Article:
Accordingly. and from this we that if all acids and all alkalis could be obtained in the gaseous state.34 parts by weight of carbonic gas and 26. Now. 28.Combination of Gaseous Substances. 100. and since we can only obtain it through the intervention of water. It is much form of ammonia may suspect gas equal to their own . obtained by passing carbonic gas into the sub-carbonate.81 of carbonic acid. and that the ammonia can only exist through the medium of water. if we suppose it to be composed from their of equal volumes of its components. carbonic acids take exactly their and two take twice very remarkable to see acids so different from one another neutralise a volume to sub-salts. contains by weight 71.66 of ammonia gas. we find that it known specific gravity. 1 1 who has analysed this salt. whether we obtain a neutral salt or a sub-salt. fluoboric. that muriatic. found that it was composed of 73. If the neutral carbonate of by the mixture of of one gas as of the other would be absorbed . as much come neutral carbonate of the elasticity of the carbonic acid. we must conclude that it is the affinity of this liquid which competes with that of the ammonia to over- ammonia could be formed carbonic gas and ammonia gas. and own volume of ammonia that the last Thus we may conclude gas to form neutral as salts. their elements combine in simple ratios which may be considered as limits to their proportions.19 of ammonia. neutrality would result from the combination of equal volumes of acid and alkali. if we accept the specific gravity of f X OF THE (UNI V ^ .0 a proportion differing only slightly from the preceding. thollet. It is not less remarkable that.

0 Muriatic acid. Berthollet 100 of ammonia. allowance having been for the water contained in muriatic acid. we contains sub-carbonate of ammonia Ammonia.3 43. 100. muriatic.81 TOO.00 and the neutral carbonate Ammonia. we must only take three-fourths of the density acid. muriatic acid determined by those of carbonic gas and and Arago. we composed of find that M.65 100. some * fresh proofs. muriatic gas contains one-fourth As its weight of water. easy from the preceding results to ascertain the and carbonic since acids. 254.0 Carbonic acid.6 28. oo Ammonia. made We might even now conclude that gases combine with each other in very simple ratios but I shall still give .19 71.7 a proportion very far from that of M. 100. for these three gases saturate the volume of ammonia gas.0 Carbonic acid. 100. find that In the same way. 213 of acid.OO It is ratios of the capacity of fluoboric. 160. Biot and myself. 127.02 100.35 61. for that of real muriatic . their relative capacities will same be inversely as their densities.98 56.1 2 Gay-Lussac. Biot dry muriate of ammonia is 38.* and ammonia given by MM.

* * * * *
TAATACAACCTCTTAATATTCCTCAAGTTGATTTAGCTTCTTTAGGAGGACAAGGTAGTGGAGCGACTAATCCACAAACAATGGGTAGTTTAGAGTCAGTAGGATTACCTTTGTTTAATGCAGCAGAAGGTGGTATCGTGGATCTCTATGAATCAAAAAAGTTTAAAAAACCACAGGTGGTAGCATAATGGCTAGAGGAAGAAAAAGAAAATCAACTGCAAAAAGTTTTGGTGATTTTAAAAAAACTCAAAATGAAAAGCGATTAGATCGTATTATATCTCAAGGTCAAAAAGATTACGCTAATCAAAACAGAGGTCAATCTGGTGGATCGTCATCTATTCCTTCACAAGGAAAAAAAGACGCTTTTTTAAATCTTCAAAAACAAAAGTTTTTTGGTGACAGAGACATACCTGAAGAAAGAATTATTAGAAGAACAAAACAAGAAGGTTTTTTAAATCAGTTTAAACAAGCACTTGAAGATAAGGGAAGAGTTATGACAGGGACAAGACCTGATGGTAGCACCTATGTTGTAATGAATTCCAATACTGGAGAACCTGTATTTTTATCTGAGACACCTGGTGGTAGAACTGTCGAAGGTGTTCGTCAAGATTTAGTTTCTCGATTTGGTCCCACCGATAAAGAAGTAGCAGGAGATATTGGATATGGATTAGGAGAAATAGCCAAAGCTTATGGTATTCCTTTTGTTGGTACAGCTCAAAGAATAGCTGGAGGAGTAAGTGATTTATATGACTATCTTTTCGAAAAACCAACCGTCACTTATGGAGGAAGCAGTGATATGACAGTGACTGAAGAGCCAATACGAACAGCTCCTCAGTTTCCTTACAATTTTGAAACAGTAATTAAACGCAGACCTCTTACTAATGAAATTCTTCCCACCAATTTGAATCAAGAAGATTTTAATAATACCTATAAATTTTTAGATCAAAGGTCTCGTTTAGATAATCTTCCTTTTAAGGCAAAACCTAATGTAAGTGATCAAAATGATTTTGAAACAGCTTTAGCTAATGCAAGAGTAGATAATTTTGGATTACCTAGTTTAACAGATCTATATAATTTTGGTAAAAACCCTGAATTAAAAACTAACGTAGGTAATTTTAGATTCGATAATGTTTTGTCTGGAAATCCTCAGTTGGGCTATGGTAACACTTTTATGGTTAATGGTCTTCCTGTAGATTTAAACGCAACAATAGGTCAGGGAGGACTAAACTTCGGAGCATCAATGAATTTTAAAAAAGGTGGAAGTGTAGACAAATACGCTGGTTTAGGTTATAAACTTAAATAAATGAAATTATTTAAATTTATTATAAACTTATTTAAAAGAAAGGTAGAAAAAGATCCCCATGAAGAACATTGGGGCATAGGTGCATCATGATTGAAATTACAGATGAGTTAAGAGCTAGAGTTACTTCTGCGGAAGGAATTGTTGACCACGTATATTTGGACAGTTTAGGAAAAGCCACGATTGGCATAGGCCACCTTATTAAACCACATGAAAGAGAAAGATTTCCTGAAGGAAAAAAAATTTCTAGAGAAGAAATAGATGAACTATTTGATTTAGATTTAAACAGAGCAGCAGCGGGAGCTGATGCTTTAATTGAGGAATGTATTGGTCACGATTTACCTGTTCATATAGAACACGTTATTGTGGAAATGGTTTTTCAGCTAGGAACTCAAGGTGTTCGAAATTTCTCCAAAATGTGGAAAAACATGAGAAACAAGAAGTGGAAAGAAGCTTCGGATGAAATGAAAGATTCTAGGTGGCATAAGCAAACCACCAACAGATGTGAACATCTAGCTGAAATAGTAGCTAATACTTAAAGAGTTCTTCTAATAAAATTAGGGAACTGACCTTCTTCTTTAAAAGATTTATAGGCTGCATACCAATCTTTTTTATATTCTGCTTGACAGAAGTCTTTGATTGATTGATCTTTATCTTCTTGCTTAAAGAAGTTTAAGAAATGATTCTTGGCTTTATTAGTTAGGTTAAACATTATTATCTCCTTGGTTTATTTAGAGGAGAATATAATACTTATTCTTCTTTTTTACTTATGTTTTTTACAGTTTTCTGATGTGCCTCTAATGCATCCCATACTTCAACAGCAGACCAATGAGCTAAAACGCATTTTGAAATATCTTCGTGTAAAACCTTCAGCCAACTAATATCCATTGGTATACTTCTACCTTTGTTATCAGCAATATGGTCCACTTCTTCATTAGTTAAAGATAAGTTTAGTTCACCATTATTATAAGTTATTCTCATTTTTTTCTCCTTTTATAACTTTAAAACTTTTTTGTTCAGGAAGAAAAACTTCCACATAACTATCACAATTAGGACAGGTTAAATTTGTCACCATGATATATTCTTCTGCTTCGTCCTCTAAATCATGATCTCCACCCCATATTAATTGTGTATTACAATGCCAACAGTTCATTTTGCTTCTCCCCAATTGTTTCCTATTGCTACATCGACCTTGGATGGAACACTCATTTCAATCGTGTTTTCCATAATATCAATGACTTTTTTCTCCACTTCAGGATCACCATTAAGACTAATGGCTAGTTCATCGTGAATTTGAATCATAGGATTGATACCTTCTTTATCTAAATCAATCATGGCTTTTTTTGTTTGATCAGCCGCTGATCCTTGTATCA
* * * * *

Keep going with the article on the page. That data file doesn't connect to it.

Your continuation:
Combination of Gaseous Substances.

1

3

According to the experiments of M. Amedee Berthollet,

ammonia

is

composed of
100 of nitrogen,

300 of hydrogen,
by volume. I have found
sulphuric acid
is

of the Societe d'Arcueil) that composed of
(ist vol.

100 of sulphurous

gas,

50 of oxygen

gas.

When a mixture of 50 parts of oxygen and 100 of carbonic oxide- (formed by the distillation of oxide of zinc with strongly calcined charcoal) is inflamed, these two
gases are destroyed and their place taken by 100 parts of carbonic acid gas. Consequently carbonic acid may